Exterior Project - Clapboard (Wood) Surface Preparation Steps
We have learned there is a significant difference between painting and contractors regarding the amount or degree of surface preparation done to exterior wood surfaces. It is our goal to help educate you to what we believe is the "correct", or at the very least, a thorough preparation process for your exterior home surface.
We live in the Northeast and are exposed to temperatures that can have a 100-degree range; from 10-degree winter temperatures to high 90's with high humidity in the summer months. Surface preparation is the most critical step in the paint performance and longevity. (This also relates to manufacturer product warranties.) Therefore, it is important to understand what a thorough "prep" process is.
Thorough work requires additional labor time which equals money. As you gather exterior estimates, there are several questions that we encourage you to ask each contractor you are obtaining a bid from.
Questions To Ask
- What type of scraper blade will be used?
- After scraping will you do any sanding? (Hand or power sand?)
- Do you use latex-based or oil-based primer?
- Do you spot prime exposed wood or apply a full coat of primer?
After we protect all vegetation and surrounding grounds, let us share with you the steps we take to prep wood surfaces:
- Scrape wood siding to remove loose & peeling paint; our primary and preferred scraping tool is a carbide blade. This durable blade can remove more challenging and stubborn paints. We complement this with a sharp (5-in-1) putty-like blade to assist with removal. If only one were to be used, the carbide blade is a must. Unfortunately, this is not customary amongst painters.
- After scraping, we utilize a power sander with coarse sandpaper to smooth and feather down rough edges and surfaces. This feathering will inhibit the future lifting of the paint and will increase the life of the paint job.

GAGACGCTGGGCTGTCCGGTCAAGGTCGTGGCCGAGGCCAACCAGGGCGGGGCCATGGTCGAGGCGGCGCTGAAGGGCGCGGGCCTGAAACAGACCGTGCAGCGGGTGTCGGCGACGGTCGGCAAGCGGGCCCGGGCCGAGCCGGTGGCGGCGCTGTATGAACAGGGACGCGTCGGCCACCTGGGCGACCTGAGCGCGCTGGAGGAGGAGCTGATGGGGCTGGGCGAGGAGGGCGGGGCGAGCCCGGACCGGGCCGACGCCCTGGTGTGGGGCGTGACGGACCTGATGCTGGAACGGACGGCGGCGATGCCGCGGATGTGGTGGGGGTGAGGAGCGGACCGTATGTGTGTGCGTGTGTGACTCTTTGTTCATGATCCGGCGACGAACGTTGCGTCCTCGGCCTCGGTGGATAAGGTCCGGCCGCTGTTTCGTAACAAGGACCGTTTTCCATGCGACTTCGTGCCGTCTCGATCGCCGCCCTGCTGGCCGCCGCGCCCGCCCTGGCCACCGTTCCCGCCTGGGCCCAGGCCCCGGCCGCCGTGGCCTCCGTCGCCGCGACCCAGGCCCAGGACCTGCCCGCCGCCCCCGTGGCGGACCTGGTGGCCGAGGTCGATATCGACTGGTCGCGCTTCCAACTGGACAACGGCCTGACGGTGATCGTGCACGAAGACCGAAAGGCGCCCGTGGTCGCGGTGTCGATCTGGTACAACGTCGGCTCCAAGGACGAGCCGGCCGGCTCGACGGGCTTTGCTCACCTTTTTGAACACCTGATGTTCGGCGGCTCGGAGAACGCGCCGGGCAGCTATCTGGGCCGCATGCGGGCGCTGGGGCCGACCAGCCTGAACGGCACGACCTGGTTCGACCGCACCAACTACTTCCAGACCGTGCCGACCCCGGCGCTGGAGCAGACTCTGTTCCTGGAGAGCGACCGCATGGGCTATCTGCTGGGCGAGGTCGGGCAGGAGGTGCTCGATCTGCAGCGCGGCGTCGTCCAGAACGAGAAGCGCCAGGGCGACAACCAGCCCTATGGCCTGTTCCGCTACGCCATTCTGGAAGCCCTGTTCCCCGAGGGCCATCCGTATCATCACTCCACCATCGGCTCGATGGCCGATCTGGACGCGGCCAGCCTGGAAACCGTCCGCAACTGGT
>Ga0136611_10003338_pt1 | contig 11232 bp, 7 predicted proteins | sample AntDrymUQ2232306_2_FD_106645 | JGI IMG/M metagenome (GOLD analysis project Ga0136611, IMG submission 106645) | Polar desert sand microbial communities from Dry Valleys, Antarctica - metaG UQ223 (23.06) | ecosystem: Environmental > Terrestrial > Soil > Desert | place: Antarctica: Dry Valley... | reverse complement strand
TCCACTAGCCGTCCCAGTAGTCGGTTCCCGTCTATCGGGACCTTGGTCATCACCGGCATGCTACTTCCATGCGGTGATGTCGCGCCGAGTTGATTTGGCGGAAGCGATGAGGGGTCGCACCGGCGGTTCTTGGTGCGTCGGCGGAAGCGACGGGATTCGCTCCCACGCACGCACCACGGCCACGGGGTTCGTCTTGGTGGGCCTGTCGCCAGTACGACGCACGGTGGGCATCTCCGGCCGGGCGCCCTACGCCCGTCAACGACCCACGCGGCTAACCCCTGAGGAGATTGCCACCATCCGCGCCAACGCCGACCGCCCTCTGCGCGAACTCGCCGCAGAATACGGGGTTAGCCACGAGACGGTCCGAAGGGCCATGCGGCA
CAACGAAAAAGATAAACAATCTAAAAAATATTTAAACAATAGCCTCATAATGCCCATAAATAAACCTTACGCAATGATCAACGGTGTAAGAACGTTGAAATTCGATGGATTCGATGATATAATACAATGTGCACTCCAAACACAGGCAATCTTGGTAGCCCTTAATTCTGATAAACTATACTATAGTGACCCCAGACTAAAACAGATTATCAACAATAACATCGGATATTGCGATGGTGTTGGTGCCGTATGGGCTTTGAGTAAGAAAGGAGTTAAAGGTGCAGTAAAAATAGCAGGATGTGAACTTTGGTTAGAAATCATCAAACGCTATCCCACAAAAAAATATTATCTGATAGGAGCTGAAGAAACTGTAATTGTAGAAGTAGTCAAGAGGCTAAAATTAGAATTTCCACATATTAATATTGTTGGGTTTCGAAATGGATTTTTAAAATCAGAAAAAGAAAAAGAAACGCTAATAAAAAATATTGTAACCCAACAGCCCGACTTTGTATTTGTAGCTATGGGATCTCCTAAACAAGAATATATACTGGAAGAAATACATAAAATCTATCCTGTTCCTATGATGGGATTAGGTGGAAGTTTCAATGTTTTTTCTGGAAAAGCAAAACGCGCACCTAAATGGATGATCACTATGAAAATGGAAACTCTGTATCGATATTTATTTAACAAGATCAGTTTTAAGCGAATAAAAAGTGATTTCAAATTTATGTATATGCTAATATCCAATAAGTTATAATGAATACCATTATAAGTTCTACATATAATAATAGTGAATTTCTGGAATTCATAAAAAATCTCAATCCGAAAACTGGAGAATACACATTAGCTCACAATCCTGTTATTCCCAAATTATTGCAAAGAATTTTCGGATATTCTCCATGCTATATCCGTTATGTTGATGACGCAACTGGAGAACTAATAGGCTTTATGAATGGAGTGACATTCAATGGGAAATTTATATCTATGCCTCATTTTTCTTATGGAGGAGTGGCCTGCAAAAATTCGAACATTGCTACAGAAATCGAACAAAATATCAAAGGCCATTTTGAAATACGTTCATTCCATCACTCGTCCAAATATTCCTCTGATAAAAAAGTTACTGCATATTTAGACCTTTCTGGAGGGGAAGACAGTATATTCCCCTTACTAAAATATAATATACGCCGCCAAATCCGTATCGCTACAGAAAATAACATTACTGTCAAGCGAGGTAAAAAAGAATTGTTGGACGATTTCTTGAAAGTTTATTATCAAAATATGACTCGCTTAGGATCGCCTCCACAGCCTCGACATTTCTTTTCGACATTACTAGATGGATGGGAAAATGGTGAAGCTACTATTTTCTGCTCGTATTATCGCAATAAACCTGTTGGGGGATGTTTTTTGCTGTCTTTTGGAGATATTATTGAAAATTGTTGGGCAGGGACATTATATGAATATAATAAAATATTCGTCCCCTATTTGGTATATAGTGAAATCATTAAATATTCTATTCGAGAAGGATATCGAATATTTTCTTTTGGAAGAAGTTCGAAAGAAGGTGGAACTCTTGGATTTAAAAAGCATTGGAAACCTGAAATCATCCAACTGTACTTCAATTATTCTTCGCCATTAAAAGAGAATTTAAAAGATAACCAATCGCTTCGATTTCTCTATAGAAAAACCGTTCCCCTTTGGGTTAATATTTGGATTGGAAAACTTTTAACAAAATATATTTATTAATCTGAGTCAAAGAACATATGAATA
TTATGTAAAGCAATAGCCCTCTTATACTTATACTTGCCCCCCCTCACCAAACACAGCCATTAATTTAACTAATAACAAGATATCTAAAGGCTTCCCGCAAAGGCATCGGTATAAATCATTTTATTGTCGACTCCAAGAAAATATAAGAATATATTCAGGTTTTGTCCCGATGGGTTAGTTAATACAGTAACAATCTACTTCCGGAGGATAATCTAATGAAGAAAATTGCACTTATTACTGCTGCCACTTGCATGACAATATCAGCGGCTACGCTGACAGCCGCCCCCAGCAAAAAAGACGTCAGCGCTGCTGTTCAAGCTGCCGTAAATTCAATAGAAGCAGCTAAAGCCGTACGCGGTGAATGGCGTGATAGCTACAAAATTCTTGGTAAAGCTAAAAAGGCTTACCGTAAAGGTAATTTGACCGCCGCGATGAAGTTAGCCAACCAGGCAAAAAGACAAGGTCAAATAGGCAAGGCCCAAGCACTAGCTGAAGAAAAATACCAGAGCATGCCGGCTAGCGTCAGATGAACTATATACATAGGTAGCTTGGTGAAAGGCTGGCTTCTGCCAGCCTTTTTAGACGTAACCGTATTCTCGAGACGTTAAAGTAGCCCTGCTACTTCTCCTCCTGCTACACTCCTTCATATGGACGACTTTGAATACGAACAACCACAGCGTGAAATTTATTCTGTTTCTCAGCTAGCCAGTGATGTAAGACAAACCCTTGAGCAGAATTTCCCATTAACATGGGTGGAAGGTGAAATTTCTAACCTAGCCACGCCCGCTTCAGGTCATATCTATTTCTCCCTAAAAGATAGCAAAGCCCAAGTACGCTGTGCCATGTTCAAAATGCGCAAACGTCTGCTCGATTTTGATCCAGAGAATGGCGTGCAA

- After surfaces have been cleaned, it is time to apply primer. As noted above in questions 3 and 4, the two relevant questions about primer include, "What kind of primer are you using? How much priming should be done?" You will receive different answers depending on which contractor is asked. The two types of primer in question are either water-based (latex) or oil-based (oil). We suggest talking to a manufacturer product expert to verify this information, but in our opinion, an oil-based primer is far superior to a latex primer. Oil primer will penetrate exposed wood, will create a harder surface after drying, and will do a superior job preventing old paint from lifting in the future. Latex primers sit on top of the exposed wood and are a "thin" coating, just by the very nature of having water as its base. We do not recommend latex primers on exterior surfaces in the Northeast. Unfortunately, a large percentage of painters only use water-based primers.
- Note: To be clear, we are talking about primers, not top coat finish paints. The high-quality latex (water-based) paint, such as Sherwin Williams or Benjamin Moore is exactly what you want for the finish coats.
- In terms of primer application, this is where we differ from most painting contractors. We will apply one full coat of oil primer to every square inch of clapboard siding and wood trim, even if the surface doesn’t appear to need the primer. Why? Because often there are many fine paint cracks on the surface that a scraper blade won’t affect. However, if not oil primed, it is often these vulnerable areas where the peeling and lifting will most likely occur over the next few years. For the incremental amount of labor time required, a full coat of oil primer will pay dividends for the longevity of your paint project.
Regarding finish work, we always apply two topcoats of latex paint. Not all contractors do this. That’s one final critical question to ask your other contractors.
Now you have a better understanding of what is involved with an exterior estimate and will be able to more accurately compare apples to apples when it comes to different bids.